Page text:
# Identifying outliers and unexpected values in bivariate relationships

A value might be unexpected, even if it is not an extreme value, when it does not deviate significantly from the distribution mean. Some values for a variable are unexpected when a second variable has certain values. This is easy to illustrate when one variable is categorical and the other is continuous.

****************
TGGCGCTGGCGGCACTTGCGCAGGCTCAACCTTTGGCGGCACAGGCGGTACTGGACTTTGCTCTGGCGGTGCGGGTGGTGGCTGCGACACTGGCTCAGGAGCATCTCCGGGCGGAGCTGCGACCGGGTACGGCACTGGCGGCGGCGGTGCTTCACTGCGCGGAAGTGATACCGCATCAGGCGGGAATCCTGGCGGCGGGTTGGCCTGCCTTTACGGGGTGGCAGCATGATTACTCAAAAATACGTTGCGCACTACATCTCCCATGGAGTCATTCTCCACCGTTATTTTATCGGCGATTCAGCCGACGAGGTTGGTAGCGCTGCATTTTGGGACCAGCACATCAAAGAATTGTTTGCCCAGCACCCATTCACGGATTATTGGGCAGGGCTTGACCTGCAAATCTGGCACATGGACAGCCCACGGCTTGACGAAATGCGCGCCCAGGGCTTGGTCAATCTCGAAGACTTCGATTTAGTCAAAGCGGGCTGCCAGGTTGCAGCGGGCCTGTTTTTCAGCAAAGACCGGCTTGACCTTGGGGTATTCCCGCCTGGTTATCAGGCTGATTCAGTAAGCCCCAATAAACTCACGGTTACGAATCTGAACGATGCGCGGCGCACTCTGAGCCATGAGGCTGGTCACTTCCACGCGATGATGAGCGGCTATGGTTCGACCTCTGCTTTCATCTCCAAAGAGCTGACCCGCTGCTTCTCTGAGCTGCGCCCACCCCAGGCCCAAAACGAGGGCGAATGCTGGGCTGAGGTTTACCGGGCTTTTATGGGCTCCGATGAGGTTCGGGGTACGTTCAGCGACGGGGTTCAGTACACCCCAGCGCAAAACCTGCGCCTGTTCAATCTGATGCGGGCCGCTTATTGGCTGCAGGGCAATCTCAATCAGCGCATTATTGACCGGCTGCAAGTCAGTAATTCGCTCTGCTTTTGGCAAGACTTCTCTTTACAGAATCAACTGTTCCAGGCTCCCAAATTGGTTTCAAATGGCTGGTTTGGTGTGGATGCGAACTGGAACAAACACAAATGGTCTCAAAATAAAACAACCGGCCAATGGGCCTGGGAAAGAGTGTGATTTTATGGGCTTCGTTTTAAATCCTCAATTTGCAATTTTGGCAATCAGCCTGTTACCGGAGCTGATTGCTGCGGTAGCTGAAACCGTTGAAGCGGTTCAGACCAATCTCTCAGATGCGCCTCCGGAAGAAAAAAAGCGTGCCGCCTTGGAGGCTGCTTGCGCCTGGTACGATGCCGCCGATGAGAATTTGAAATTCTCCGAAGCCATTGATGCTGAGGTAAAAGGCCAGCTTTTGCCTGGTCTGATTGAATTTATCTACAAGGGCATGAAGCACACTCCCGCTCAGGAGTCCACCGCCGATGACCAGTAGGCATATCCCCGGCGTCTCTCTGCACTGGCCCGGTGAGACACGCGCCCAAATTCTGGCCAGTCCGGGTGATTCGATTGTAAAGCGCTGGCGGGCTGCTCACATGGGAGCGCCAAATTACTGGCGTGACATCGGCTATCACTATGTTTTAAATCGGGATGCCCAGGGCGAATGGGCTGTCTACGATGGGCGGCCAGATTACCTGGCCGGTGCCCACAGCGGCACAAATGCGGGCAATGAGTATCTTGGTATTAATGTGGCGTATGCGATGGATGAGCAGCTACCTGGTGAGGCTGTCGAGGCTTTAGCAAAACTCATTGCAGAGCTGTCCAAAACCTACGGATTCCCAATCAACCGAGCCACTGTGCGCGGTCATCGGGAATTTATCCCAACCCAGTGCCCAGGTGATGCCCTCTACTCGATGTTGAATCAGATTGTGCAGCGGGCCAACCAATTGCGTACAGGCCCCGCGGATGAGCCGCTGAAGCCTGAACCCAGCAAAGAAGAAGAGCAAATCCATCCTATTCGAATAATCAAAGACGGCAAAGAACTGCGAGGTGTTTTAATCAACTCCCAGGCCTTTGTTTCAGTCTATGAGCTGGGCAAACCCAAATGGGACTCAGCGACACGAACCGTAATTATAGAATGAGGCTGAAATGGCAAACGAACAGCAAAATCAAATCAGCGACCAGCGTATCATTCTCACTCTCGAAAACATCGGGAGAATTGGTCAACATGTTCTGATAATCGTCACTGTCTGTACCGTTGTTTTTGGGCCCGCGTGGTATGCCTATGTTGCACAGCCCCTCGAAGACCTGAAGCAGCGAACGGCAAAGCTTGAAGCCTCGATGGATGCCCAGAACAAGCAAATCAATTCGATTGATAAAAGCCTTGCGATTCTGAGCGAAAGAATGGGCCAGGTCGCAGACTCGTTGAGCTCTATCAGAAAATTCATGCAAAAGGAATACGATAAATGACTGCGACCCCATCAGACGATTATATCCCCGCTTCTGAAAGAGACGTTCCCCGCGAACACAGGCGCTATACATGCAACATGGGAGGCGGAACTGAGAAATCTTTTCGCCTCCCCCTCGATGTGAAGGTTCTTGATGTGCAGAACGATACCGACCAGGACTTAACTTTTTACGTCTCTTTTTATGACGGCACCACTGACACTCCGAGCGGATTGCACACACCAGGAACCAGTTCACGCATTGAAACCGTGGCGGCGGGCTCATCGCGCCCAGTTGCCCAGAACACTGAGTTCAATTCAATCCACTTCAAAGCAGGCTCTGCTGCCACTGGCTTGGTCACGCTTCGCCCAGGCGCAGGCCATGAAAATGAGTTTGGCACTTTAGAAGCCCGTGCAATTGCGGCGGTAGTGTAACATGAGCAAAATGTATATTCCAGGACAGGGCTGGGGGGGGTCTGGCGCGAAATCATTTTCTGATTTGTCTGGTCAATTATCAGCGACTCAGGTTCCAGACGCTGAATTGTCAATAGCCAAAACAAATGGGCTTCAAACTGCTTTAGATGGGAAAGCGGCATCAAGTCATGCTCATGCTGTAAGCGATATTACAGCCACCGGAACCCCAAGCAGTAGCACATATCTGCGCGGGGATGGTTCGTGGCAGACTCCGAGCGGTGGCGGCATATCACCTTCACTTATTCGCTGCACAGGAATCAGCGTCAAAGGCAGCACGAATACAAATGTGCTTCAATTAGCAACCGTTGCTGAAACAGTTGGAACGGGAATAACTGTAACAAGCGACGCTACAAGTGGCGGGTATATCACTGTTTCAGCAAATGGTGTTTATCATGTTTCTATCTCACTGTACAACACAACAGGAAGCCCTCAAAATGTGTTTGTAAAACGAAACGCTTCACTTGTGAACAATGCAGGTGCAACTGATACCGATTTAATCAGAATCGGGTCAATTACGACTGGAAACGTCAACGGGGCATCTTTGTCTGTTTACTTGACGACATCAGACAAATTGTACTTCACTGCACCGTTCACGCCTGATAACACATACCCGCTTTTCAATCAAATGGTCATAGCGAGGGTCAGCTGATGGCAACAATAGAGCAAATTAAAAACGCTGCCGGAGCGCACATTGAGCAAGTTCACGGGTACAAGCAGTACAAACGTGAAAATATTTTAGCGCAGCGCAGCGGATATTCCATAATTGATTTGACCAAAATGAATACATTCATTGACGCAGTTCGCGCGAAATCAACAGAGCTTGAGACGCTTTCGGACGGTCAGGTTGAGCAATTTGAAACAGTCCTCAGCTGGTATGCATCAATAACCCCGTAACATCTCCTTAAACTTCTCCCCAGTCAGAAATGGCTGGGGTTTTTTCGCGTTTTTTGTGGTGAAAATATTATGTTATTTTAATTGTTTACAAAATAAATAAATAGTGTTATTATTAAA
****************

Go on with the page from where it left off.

The following diagram illustrates the number of bird sightings per day over a several year period, but shows different distributions for each of the two sites. One site has a mean sightings per day of 33, and the other 52. (This is fictional data.) The overall mean (not shown) is 42. What should we make of a value of 58 for daily sightings? Is that an outlier? That clearly depends on which of the two sites was being observed. If there were 58 sightings on a day at site A, 58 would be an unusually high number. Not so for site B, where 58 sightings would not be very different from the mean for that site: